Music shows promising potential to slow the progression of dementia

In 2020, an extraordinary video went viral. It featured Marta Cinta González Saldaña, a former ballet dancer who suffered from severe Alzheimer’s disease in her final years. In the video, Saldaña is played a piece by Tchaikovsky Swan Lake and suddenly she wakes up and starts moving into a dance routine that she probably rehearsed over and over in her younger days.

These types of clips have been shared for years and they show the amazing way music can revitalize dormant neural pathways in elderly people suffering from severe forms of dementia. And while music therapy is now a common practice in nursing homes, little research has focused on the neural mechanisms behind the phenomena, and specifically what types of music might optimize potential brain benefits.

Primera Bailarina – Ballet en Nueva York – Años 60 – Música para Despertar

A new study led by Psyche Loui of Northeastern University’s Music Imaging and Neural Dynamics Lab answers two specific questions regarding this incredible music-triggered phenomenon. How does a controlled eight-week program of music therapy affect the activity and connectivity between auditory and reward areas of the brain? And the beneficial effects of music are enhanced when the music is self-selected and focuses on songs that are particularly meaningful to a person.

To investigate this, the research team recruited a small cohort of cognitively healthy older adults. Working with a music therapist, each volunteer created two playlists of music – one titled “Energetic” and the other titled “Relaxing”.

The cohort was asked to listen to music from their self-selected playlists for one hour a day for a period of eight weeks. The hour-long daily music experience was designed to be focused, so each subject was asked to pay attention to their moods, emotions, and memories while listening to their playlists. This wasn’t just playing tunes in the background while he went about his daily chores.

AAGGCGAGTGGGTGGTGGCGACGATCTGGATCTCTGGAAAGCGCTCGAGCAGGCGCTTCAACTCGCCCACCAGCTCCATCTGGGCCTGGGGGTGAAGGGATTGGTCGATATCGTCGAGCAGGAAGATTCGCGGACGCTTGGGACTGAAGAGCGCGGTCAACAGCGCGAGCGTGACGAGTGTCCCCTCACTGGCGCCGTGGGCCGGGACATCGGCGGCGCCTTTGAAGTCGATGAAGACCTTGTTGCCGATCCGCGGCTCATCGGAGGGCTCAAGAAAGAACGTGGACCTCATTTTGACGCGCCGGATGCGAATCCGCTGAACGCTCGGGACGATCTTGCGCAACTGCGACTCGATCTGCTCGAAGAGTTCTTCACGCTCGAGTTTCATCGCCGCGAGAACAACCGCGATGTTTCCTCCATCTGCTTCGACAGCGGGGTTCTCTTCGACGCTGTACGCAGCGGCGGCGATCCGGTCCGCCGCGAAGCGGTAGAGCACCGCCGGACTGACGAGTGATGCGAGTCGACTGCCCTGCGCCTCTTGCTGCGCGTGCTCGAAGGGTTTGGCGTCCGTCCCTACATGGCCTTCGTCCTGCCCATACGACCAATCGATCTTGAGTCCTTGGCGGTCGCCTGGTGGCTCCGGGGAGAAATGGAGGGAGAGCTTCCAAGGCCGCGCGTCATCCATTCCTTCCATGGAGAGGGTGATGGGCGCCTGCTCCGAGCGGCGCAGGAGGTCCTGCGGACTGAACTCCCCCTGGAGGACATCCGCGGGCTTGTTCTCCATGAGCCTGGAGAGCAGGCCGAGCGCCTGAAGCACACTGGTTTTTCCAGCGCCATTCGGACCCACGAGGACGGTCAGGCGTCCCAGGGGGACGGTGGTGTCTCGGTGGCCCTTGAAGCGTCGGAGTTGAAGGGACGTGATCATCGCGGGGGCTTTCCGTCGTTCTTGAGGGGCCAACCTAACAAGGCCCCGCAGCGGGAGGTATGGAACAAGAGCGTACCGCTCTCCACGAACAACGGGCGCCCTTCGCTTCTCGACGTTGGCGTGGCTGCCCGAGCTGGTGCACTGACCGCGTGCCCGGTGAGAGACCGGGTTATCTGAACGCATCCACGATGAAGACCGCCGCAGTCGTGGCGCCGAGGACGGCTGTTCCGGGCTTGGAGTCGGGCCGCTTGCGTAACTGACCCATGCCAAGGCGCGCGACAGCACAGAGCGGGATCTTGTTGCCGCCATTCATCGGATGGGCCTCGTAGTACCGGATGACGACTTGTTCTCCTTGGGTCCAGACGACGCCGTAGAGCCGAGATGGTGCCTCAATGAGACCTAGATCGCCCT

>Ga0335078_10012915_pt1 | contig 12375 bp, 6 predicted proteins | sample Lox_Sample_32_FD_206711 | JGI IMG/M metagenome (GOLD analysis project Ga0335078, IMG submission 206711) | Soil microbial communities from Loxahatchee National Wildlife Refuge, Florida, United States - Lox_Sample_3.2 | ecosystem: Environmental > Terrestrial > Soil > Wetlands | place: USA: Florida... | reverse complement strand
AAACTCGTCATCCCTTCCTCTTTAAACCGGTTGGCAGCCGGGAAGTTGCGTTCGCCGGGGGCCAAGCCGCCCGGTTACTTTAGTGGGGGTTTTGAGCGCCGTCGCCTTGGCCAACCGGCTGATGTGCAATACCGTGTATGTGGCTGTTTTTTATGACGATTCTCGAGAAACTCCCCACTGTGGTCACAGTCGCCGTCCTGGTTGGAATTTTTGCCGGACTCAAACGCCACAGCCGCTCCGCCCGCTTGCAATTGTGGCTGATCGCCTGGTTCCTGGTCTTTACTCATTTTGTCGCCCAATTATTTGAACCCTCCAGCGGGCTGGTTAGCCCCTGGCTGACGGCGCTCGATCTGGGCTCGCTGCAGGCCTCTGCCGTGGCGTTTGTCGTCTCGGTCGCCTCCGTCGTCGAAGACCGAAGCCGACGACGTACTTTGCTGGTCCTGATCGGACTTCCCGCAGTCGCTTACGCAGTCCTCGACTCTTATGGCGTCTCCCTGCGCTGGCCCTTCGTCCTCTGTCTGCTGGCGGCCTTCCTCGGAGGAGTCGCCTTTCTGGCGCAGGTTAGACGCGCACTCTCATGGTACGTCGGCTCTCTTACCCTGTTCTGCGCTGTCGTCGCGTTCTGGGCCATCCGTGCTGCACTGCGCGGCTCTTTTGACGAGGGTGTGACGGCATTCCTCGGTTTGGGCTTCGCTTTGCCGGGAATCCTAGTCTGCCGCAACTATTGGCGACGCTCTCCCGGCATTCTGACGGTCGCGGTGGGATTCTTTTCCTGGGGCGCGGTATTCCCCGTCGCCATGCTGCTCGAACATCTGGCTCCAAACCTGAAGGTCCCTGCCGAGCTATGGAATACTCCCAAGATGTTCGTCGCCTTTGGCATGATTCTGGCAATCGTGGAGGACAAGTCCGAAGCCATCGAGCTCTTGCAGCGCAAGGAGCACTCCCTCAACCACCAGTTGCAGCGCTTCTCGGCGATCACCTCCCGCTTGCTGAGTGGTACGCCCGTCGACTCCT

At the beginning and end of the study, each participant also took part in a brain imaging test in which they listened to 24 different audio snippets. Six of these exceptions were chosen by the participants themselves, while the rest were other pieces of music from many different genres chosen by the researchers.

In an email to New Atlas, Loui explained how her team’s findings showed that the eight-week music intervention resulted in increased connectivity in some key brain regions.

“We found changes in auditory connectivity to the reward system, specifically the connectivity between the auditory network and the medial prefrontal cortex (which is part of the reward system) was increased after the intervention,” Loui noted. “We also saw that the correct executive control network, which encompasses regions important for attention and executive functioning, became more accurate in representing music after the intervention.”

According to Loui, this study is the first time a music-based intervention has been shown to produce longitudinal improvements in connectivity between these specialized brain networks. From a clinical perspective, these results are exciting as reduced connectivity and activity in the medial prefrontal cortex is observed in a range of neurodegenerative diseases, as well as psychiatric disorders such as schizophrenia and depression.

The other important finding of the study was that self-selected music appealed to these brain pathways much more effectively than other types of unfamiliar music. Loui added that the most effective self-selected music seems to be songs related to a participant’s younger years.